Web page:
Officer Selection

“Let no man be so rash as to suppose that in donning a general’s uniform, he is forthwith competent to perform a general’s functions.”

Attributed to Dennis Hart Mahan, Prof., USMA 1824-1871

Within the Confederacy, volunteer companies, following militia tradition, elected their own officers (captain and lieutenant). State governors official appointed regimental officers (colonel, lieutenant colonel and major) but in many regiments these officers were still elected by the men of the regiment of by the officers of the companies within the regiment. When Confederate regiments elected officers, usually men with some military training were chosen.

Within the Union, enlisted men elected many of their officers and governors appointed the rest, similar to the Confederacy, at the start of the war. The practice of electing officers was reduced to a small scale though by 1863. The practice of electing officers still existed on a small scale throughout the war in the Union Army despite the army ending it relatively early.

Professional soldiers strongly disapproved of the practice of electing officers in volunteer regiments. Professional soldiers saw an army as a nonpolitical institution based on rigorous training, discipline and unquestioning obedience to orders. With this mindset, the act of electing officers did not make any sense. Citizen soldiers did not feel the same way; still believed that they were citizens with voting rights. If they voted for congressmen and governors, they did not see why they should not have the opportunity to vote for their officers. This led to the selection of officers based upon popularity and political influence rather than ability to lead.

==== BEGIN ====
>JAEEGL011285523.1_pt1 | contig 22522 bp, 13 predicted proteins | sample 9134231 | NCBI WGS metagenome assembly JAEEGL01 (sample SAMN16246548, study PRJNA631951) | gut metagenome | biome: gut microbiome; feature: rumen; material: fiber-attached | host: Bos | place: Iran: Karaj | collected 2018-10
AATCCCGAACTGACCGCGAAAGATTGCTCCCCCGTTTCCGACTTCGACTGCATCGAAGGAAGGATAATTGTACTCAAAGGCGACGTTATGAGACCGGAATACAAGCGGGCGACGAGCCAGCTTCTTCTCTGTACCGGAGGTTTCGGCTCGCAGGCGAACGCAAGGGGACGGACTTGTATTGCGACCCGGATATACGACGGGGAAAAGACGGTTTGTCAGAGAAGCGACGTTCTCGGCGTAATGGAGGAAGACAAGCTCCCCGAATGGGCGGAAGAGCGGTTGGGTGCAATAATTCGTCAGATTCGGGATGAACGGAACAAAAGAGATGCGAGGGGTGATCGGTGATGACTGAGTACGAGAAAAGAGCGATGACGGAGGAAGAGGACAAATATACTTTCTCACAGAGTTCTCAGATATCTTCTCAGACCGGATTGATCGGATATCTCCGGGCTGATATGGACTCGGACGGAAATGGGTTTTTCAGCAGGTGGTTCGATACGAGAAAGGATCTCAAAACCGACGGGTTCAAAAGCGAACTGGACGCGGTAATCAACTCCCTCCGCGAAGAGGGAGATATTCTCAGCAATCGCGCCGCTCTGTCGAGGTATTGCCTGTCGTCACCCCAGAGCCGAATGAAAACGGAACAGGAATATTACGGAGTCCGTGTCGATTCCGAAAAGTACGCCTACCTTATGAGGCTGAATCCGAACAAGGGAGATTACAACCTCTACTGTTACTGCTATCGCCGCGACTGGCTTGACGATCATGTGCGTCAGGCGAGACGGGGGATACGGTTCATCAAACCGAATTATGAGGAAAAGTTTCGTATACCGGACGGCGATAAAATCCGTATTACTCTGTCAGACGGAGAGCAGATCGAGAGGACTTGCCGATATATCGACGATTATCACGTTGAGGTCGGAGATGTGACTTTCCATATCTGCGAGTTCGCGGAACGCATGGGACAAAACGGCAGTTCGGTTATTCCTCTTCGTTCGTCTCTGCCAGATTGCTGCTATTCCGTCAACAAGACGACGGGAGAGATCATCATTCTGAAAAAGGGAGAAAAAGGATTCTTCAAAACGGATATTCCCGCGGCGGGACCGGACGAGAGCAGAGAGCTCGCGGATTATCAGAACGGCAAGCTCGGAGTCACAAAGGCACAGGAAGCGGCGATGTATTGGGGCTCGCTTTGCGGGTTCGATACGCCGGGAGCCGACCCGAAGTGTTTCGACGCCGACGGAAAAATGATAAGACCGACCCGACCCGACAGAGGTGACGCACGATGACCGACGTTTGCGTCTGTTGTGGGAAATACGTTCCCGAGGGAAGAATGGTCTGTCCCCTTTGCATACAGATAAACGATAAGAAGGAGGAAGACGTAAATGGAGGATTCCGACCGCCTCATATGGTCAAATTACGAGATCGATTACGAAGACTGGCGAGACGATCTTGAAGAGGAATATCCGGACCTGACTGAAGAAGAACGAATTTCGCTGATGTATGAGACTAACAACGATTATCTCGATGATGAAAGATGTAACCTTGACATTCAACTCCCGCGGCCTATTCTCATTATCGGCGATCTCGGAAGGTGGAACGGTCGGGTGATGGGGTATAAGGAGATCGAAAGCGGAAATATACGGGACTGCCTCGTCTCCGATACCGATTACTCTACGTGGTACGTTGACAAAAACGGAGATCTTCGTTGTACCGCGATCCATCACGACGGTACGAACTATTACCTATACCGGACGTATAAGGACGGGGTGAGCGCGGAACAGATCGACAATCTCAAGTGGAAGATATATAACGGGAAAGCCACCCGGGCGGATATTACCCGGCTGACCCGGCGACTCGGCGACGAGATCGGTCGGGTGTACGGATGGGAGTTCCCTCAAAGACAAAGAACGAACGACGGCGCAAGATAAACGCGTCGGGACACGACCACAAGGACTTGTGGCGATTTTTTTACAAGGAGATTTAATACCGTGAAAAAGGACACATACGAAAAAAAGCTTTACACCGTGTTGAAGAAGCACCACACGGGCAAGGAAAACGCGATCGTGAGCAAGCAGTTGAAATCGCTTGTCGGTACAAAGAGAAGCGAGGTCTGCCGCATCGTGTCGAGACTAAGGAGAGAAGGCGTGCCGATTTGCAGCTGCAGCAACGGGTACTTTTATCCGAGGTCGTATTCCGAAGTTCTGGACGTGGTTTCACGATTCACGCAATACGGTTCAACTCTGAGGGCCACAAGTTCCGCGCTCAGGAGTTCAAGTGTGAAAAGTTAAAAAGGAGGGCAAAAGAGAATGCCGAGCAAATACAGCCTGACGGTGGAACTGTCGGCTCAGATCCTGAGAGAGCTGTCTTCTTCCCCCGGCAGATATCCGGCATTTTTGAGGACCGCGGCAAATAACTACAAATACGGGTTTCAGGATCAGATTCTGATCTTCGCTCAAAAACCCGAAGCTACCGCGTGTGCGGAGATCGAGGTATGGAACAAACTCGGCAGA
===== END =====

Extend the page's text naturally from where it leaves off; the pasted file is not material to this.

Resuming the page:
Many officers voted on due to political influence proved to be the obviously incompetent. The creation of military boards in mid-1861 by the Union Congress did not end the practice of electing officers, or of appointment by governors due to political influence, but began to establish standards of competence for those elected/appointed. By 1863, the Union army had pretty much ended the practice of electing officers but in the Confederacy, the practice of electing officers lasted much longer. 

Politics played a role in the appointment of generals and lesser officers. Both the Confederate and Union president commissioned generals and awaited confirmation by the Senate. Lincoln and Davis considered factors of party, faction and state when appointing generals, cabinet officers or postmaster. Many politicians yearned for a brigadier’s star for themselves or their friends. Appointment of military generals was inevitable in the highly political society during the time of the war.

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